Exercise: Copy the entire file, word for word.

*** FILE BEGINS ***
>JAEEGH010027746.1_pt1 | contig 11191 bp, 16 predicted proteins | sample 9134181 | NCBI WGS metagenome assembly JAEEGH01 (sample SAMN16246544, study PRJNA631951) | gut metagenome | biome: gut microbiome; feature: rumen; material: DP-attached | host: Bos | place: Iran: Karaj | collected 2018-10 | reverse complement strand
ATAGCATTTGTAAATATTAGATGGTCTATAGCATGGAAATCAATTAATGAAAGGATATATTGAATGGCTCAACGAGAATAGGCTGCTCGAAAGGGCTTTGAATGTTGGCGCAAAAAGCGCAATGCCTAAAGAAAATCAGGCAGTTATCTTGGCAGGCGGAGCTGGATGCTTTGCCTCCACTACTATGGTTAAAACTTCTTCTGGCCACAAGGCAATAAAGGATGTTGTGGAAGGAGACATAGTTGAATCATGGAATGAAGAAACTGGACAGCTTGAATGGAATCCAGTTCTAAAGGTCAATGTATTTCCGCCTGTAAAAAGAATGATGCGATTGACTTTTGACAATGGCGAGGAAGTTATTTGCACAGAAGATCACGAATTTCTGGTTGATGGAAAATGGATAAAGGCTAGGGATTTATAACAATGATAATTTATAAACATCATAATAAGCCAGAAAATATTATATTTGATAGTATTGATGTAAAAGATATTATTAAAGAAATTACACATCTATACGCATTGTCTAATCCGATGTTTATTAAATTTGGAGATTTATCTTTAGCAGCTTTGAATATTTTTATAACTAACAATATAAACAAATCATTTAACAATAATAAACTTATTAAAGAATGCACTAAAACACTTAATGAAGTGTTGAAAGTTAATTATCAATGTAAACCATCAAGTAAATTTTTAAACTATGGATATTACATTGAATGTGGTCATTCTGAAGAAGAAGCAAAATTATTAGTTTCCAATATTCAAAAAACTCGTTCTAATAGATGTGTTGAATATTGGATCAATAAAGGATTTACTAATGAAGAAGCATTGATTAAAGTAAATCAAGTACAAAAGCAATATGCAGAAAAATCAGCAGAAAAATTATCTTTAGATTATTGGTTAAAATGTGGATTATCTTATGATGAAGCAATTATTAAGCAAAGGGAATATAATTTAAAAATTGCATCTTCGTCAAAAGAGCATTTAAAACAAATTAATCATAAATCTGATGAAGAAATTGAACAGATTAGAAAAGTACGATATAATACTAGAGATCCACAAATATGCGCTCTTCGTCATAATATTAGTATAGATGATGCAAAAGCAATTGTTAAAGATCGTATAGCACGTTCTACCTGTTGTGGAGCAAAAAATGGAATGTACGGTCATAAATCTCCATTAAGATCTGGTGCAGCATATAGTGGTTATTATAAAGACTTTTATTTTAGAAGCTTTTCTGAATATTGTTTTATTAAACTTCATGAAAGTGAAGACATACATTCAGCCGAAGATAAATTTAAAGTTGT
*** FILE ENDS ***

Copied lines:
>JAEEGH010027746.1_pt1 | contig 11191 bp, 16 predicted proteins | sample 9134181 | NCBI WGS metagenome assembly JAEEGH01 (sample SAMN16246544, study PRJNA631951) | gut metagenome | biome: gut microbiome; feature: rumen; material: DP-attached | host: Bos | place: Iran: Karaj | collected 2018-10 | reverse complement strand
ATAGCATTTGTAAATATTAGATGGTCTATAGCATGGAAATCAATTAATGAAAGGATATATTGAATGGCTCAACGAGAATAGGCTGCTCGAAAGGGCTTTGAATGTTGGCGCAAAAAGCGCAATGCCTAAAGAAAATCAGGCAGTTATCTTGGCAGGCGGAGCTGGATGCTTTGCCTCCACTACTATGGTTAAAACTTCTTCTGGCCACAAGGCAATAAAGGATGTTGTGGAAGGAGACATAGTTGAATCATGGAATGAAGAAACTGGACAGCTTGAATGGAATCCAGTTCTAAAGGTCAATGTATTTCCGCCTGTAAAAAGAATGATGCGATTGACTTTTGACAATGGCGAGGAAGTTATTTGCACAGAAGATCACGAATTTCTGGTTGATGGAAAATGGATAAAGGCTAGGGATTTATAACAATGATAATTTATAAACATCATAATAAGCCAGAAAATATTATATTTGATAGTATTGATGTAAAAGATATTATTAAAGAAATTACACATCTATACGCATTGTCTAATCCGATGTTTATTAAATTTGGAGATTTATCTTTAGCAGCTTTGAATATTTTTATAACTAACAATATAAACAAATCATTTAACAATAATAAACTTATTAAAGAATGCACTAAAACACTTAATGAAGTGTTGAAAGTTAATTATCAATGTAAACCATCAAGTAAATTTTTAAACTATGGATATTACATTGAATGTGGTCATTCTGAAGAAGAAGCAAAATTATTAGTTTCCAATATTCAAAAAACTCGTTCTAATAGATGTGTTGAATATTGGATCAATAAAGGATTTACTAATGAAGAAGCATTGATTAAAGTAAATCAAGTACAAAAGCAATATGCAGAAAAATCAGCAGAAAAATTATCTTTAGATTATTGGTTAAAATGTGGATTATCTTATGATGAAGCAATTATTAAGCAAAGGGAATATAATTTAAAAATTGCATCTTCGTCAAAAGAGCATTTAAAACAAATTAATCATAAATCTGATGAAGAAATTGAACAGATTAGAAAAGTACGATATAATACTAGAGATCCACAAATATGCGCTCTTCGTCATAATATTAGTATAGATGATGCAAAAGCAATTGTTAAAGATCGTATAGCACGTTCTACCTGTTGTGGAGCAAAAAATGGAATGTACGGTCATAAATCTCCATTAAGATCTGGTGCAGCATATAGTGGTTATTATAAAGACTTTTATTTTAGAAGCTTTTCTGAATATTGTTTTATTAAACTTCATGAAAGTGAAGACATACATTCAGCCGAAGATAAATTTAAAGTTGT